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COVID-19 Response Has Reshaped Northwoods Congressional Race

Republican Tom Tiffany In A Rematch With Democrat Tricia Zunker Months After May Special Election

Tom Tiffany and Tricia Zunker
U.S. Rep. Tom Tiffany, R-Minocqua, faces Democrat Tricia Zunker, right, in the 7th Congressional District. The two previously faced each other in a May 12 special election. Rob Mentzer/WPR

A rematch election in northern Wisconsin’s 7th Congressional District shows how COVID-19 has reshaped politics.

U.S. Rep. Tom Tiffany, R-Minocqua, defeated Democrat Tricia Zunker of Wausau in a special election in May following the resignation of former Rep. Sean Duffy.

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The candidates began their campaigns in the fall of 2019, and even in the early days of the pandemic, many of their messages focused on other issues. That’s no longer the case as the two face each other again Nov. 3. The district, which encompasses central and northern Wisconsin, includes some areas of the state hit hardest by the pandemic in recent weeks. In a televised debate and in other media appearances, questions for the candidates have centered on the pandemic’s effect on Wisconsin.

In the Oct. 16 debate on WJFW-TV, Tiffany did not directly answer a question about whether he supports Wisconsin’s statewide mask mandate, which Republicans have sued to end.

“The virus is real,” Tiffany said. “We all need to take it seriously and do everything we can to defeat the coronavirus pandemic.”

Zunker criticized Tiffany for holding an indoor political event in October where masks and social distancing were not required. During the debate, Tiffany said he had removed his mask to speak to the group at the time the photographs shared on social media were taken.

In an appearance Friday on WPR’s “The Morning Show,” Tiffany said his message on COVID-19 was “wash your hands, stay home when you’re sick, and wear a mask when it’s required in public.”

Zunker, whose uncle died from COVID-19 in August in Wausau, said in the WJFW-TV debate she supports the mask mandate and other measures to fight the pandemic.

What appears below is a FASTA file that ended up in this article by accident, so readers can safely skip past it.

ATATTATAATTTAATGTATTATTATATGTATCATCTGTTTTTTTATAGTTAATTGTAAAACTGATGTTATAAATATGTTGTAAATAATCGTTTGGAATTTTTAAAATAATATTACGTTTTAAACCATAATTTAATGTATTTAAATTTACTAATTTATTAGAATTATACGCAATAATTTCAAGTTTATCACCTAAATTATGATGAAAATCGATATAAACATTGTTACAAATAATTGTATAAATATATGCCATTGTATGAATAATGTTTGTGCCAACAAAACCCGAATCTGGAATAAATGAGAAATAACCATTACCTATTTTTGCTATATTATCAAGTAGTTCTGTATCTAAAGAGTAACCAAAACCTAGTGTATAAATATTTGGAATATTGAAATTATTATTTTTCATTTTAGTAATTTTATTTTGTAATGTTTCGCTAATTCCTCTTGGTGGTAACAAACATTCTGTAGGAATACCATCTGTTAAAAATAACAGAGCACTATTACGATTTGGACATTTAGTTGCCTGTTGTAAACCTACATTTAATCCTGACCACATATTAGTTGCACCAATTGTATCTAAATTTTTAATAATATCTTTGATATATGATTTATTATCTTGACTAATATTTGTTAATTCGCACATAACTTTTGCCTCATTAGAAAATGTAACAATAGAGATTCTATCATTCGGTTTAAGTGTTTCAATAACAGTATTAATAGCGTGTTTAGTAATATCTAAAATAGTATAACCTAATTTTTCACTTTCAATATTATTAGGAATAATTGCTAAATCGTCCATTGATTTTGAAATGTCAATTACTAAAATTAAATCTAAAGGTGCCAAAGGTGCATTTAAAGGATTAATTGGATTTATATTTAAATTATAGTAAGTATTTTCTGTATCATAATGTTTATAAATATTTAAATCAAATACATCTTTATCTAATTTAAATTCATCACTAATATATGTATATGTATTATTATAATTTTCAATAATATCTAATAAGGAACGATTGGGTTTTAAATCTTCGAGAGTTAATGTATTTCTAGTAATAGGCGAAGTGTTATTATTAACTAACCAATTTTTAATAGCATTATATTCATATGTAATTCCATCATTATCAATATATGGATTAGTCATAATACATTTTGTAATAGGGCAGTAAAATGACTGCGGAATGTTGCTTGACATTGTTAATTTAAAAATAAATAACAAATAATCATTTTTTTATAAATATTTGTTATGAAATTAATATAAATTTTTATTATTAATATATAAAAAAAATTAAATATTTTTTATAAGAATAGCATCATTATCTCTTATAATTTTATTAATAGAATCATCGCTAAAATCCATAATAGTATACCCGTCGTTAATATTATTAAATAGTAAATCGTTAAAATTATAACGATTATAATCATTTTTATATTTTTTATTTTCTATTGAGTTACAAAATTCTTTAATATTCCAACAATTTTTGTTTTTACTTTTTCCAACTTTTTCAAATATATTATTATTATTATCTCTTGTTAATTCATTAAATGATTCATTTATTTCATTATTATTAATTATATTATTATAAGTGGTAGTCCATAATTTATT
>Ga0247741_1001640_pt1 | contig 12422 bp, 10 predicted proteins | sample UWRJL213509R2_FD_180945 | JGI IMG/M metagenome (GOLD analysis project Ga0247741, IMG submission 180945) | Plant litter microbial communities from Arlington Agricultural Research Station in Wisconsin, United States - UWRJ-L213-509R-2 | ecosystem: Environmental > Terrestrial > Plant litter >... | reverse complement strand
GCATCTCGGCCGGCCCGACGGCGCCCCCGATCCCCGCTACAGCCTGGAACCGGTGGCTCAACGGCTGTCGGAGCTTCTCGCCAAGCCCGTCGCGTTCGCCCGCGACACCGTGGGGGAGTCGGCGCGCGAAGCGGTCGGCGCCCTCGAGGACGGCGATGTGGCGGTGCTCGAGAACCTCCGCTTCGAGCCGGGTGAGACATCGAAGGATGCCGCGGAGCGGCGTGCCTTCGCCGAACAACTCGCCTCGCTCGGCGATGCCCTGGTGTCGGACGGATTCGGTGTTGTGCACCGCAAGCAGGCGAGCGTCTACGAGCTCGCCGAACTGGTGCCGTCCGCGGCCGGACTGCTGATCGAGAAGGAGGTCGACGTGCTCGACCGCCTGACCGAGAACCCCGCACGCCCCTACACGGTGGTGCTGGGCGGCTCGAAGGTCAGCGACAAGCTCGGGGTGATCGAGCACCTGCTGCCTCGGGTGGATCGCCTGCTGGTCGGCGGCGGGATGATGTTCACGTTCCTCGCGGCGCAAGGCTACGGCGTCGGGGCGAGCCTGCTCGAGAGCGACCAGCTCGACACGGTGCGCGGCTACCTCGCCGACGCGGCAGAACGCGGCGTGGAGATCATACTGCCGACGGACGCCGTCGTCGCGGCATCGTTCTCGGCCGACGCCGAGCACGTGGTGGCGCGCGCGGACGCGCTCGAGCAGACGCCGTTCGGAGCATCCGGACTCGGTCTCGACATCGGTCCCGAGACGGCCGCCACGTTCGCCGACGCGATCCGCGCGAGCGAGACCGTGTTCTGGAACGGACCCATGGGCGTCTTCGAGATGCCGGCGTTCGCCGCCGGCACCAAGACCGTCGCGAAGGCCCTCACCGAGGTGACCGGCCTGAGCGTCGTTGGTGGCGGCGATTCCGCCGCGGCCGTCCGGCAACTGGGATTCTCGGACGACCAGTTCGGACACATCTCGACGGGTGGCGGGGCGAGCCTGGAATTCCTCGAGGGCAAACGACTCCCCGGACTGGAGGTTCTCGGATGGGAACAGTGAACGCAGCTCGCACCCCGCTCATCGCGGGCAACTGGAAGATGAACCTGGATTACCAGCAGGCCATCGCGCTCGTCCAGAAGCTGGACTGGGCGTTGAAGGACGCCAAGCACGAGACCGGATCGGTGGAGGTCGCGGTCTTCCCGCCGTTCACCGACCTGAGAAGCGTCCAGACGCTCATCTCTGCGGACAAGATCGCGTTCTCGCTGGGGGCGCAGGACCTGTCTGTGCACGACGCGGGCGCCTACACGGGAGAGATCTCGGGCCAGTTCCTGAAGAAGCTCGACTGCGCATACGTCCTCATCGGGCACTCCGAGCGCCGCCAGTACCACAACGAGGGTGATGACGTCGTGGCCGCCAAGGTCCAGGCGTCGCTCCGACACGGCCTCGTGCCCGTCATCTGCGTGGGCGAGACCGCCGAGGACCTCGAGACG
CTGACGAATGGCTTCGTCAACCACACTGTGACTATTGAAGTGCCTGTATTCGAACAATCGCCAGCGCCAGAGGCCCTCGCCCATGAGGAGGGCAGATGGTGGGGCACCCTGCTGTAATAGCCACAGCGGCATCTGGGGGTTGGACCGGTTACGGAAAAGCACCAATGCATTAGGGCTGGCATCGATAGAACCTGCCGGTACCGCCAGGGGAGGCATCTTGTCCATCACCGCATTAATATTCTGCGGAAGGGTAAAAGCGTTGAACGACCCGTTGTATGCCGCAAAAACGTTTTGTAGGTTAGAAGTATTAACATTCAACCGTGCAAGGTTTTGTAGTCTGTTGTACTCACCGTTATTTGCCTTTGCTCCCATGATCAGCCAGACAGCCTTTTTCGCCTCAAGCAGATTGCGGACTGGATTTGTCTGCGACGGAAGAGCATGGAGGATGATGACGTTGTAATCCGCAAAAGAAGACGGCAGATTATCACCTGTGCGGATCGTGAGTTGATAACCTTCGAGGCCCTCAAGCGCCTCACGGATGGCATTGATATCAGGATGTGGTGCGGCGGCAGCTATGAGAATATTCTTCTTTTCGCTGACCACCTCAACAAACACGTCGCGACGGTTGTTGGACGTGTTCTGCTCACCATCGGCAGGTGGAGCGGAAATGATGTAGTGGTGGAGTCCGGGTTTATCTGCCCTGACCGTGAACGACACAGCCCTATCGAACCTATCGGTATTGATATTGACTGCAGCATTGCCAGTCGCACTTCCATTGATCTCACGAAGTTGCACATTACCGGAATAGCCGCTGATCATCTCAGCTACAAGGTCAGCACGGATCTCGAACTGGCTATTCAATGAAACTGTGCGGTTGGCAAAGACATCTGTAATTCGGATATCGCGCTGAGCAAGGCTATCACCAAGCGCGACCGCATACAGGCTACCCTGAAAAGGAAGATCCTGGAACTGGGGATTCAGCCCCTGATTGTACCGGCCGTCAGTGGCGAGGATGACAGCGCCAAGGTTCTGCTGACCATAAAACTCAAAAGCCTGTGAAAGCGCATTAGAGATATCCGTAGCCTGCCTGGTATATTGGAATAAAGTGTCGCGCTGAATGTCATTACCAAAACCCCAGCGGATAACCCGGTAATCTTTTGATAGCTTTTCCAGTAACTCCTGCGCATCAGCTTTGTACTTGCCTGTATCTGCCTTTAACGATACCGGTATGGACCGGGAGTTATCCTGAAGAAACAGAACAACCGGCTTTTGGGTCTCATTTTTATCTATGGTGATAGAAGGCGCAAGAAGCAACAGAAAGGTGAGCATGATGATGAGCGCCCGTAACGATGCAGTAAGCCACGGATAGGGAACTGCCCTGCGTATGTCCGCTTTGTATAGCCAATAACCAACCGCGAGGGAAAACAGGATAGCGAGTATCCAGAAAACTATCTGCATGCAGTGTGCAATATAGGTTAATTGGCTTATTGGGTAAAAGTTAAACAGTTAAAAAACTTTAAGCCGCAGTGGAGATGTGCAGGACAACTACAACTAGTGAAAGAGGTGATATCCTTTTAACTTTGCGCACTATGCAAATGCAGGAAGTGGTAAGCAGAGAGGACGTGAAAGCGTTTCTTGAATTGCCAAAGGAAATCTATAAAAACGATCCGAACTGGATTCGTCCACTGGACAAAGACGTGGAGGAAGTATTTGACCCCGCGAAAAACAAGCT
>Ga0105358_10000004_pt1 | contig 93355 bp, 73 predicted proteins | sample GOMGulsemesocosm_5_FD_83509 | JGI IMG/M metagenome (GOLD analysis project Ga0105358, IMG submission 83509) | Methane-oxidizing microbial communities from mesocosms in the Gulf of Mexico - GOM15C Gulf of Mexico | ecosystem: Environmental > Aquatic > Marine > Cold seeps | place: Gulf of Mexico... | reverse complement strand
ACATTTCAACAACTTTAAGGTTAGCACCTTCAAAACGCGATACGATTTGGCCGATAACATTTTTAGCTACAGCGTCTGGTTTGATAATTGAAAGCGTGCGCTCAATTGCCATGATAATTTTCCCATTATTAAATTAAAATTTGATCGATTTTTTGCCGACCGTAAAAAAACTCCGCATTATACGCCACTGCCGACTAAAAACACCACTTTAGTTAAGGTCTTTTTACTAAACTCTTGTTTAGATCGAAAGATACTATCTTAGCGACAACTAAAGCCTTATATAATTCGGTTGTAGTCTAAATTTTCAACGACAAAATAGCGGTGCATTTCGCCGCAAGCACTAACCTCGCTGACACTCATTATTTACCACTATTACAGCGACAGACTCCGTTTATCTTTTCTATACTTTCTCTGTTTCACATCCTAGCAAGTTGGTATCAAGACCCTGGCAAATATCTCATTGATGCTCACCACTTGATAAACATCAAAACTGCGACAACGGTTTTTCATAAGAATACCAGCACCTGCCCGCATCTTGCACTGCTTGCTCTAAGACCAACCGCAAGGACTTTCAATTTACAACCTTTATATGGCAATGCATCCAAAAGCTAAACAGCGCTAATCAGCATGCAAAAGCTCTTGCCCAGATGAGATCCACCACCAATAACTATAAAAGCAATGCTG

“This is not a Democrat issue or a Republican issue,” Zunker said. “This is an American health and safety issue. We need to come together, and we need to wear masks to reduce the spread of contagion.”

Wausau, the largest city in the 7th Congressional District, has been among the hardest-hit metro areas in the country in recent weeks. In early October, Aspirus Wausau Hospital opened an additional COVID-19 ward, and staff at the overwhelmed hospital have pleaded for members of the public to take public health precautions.

Zunker, who is the Wausau School Board president, was targeted by conservative activists for a recall in the wake of the school board’s decision to start its fall semester virtually as a COVID-19 precaution. One of those who participated in online discussions of the recall was Marathon County Clerk Kim Trueblood, who was the subject of an ethics investigation after she posted that she would “do anything behind the scenes” to help the recall efforts. An investigation report released this week found she had not committed misconduct in office, but did find “basis for possible censure” for violation of the county’s ethics policy.

Among Tiffany’s first actions in Congress was to introduce a bill that would have blocked federal funding for schools that did not reopen in person in September. In his WPR appearance Friday, he said schools and businesses “need to reopen safely and responsibly.”

“We can’t continue these shutdowns the way they’ve been going, because the cure is going to end up being worse than the disease,” Tiffany said.

Tiffany opposes the House’s $3 trillion coronavirus relief bill, and said he supports a more targeted Republican alternative. His votes in his short time in Congress have placed him among the most conservative members of the House, according to DW-NOMINATE, which tracks members of Congress by ideology. His votes were more conservative than 92 percent of House members, including 83 percent of Republicans.

In part, that’s because he voted in the minority on a number of bills that passed with bipartisan support in the Democratically controlled House. He voted against:

In the WJFW-TV debate, Tiffany said he denounces “any group that foments unrest and violence in our country,” but derided the QAnon-condemning bill as a waste of time in the House.